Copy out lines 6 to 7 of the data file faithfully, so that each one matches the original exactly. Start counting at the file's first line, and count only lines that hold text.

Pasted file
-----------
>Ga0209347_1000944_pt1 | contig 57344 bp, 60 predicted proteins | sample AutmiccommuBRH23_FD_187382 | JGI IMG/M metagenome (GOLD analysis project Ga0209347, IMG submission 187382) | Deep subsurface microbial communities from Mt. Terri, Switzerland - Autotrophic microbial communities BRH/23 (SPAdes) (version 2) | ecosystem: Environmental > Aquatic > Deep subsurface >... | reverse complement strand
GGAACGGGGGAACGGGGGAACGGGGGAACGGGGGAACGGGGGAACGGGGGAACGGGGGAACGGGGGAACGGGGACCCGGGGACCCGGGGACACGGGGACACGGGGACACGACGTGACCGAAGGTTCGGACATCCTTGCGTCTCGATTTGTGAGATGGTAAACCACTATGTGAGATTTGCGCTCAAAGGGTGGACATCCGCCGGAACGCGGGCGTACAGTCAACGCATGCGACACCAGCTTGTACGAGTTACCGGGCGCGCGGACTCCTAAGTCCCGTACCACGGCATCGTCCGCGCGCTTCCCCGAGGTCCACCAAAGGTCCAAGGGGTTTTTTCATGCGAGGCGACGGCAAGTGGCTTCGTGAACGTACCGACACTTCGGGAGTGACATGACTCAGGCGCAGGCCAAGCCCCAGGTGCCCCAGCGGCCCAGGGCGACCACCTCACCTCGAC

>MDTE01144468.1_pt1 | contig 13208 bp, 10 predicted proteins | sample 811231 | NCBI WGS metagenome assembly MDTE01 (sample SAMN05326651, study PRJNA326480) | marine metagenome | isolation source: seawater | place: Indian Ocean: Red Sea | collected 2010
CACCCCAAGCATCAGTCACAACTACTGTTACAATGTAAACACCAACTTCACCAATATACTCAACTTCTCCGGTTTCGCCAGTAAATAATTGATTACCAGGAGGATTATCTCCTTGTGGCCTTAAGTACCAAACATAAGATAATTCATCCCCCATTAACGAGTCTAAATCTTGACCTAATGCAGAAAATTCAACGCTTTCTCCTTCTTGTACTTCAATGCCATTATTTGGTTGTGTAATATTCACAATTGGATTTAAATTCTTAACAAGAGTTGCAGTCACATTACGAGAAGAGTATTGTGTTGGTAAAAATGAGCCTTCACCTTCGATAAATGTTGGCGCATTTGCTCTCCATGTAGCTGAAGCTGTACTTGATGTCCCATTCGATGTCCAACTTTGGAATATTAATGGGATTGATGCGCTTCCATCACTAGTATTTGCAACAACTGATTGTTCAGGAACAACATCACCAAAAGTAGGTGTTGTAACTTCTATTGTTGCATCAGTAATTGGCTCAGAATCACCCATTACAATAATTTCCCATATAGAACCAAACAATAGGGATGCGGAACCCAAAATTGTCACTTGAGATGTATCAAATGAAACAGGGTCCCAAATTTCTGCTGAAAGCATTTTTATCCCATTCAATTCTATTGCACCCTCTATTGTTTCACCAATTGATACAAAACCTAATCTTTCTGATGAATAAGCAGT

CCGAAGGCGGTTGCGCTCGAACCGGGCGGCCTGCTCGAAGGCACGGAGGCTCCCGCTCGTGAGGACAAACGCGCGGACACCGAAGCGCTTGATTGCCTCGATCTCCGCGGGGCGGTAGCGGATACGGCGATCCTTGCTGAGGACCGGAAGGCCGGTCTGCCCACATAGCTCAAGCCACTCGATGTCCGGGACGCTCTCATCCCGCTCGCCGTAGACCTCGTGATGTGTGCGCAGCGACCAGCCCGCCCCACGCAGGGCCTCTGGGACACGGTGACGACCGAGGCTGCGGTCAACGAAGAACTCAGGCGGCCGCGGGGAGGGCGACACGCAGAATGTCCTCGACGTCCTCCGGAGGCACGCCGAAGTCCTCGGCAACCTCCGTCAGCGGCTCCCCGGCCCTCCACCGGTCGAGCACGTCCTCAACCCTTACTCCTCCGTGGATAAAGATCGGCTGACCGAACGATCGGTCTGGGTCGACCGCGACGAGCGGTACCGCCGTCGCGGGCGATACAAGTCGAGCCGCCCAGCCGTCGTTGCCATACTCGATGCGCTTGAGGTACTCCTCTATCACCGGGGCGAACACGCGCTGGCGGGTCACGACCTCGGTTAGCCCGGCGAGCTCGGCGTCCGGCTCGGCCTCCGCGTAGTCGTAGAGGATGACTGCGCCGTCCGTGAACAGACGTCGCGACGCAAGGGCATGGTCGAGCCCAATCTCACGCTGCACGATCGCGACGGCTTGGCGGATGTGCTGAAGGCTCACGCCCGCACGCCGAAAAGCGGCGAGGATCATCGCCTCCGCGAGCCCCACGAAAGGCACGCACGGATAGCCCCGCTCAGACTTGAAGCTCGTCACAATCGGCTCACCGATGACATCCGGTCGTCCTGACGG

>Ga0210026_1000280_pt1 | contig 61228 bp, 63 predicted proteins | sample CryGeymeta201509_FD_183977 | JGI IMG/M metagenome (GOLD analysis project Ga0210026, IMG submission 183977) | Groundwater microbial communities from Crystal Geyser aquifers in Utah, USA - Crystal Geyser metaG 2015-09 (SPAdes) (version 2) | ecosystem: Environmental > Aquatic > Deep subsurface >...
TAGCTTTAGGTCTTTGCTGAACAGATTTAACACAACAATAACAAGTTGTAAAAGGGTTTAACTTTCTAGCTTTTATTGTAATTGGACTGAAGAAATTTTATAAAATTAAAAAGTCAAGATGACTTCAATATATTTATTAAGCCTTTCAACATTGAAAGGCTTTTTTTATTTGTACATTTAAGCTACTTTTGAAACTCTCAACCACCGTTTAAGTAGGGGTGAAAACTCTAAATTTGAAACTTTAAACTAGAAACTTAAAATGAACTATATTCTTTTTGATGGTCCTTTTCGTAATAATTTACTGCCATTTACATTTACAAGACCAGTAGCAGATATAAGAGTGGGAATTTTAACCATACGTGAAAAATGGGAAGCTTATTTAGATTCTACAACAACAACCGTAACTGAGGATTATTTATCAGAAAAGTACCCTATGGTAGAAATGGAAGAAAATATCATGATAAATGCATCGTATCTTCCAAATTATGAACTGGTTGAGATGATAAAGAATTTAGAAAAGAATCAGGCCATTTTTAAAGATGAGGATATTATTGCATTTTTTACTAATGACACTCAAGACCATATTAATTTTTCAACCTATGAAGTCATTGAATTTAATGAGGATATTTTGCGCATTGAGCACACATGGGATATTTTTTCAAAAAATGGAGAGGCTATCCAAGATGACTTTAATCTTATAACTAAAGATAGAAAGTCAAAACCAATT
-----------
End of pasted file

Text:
>Ga0210026_1000280_pt1 | contig 61228 bp, 63 predicted proteins | sample CryGeymeta201509_FD_183977 | JGI IMG/M metagenome (GOLD analysis project Ga0210026, IMG submission 183977) | Groundwater microbial communities from Crystal Geyser aquifers in Utah, USA - Crystal Geyser metaG 2015-09 (SPAdes) (version 2) | ecosystem: Environmental > Aquatic > Deep subsurface >...
TAGCTTTAGGTCTTTGCTGAACAGATTTAACACAACAATAACAAGTTGTAAAAGGGTTTAACTTTCTAGCTTTTATTGTAATTGGACTGAAGAAATTTTATAAAATTAAAAAGTCAAGATGACTTCAATATATTTATTAAGCCTTTCAACATTGAAAGGCTTTTTTTATTTGTACATTTAAGCTACTTTTGAAACTCTCAACCACCGTTTAAGTAGGGGTGAAAACTCTAAATTTGAAACTTTAAACTAGAAACTTAAAATGAACTATATTCTTTTTGATGGTCCTTTTCGTAATAATTTACTGCCATTTACATTTACAAGACCAGTAGCAGATATAAGAGTGGGAATTTTAACCATACGTGAAAAATGGGAAGCTTATTTAGATTCTACAACAACAACCGTAACTGAGGATTATTTATCAGAAAAGTACCCTATGGTAGAAATGGAAGAAAATATCATGATAAATGCATCGTATCTTCCAAATTATGAACTGGTTGAGATGATAAAGAATTTAGAAAAGAATCAGGCCATTTTTAAAGATGAGGATATTATTGCATTTTTTACTAATGACACTCAAGACCATATTAATTTTTCAACCTATGAAGTCATTGAATTTAATGAGGATATTTTGCGCATTGAGCACACATGGGATATTTTTTCAAAAAATGGAGAGGCTATCCAAGATGACTTTAATCTTATAACTAAAGATAGAAAGTCAAAACCAATT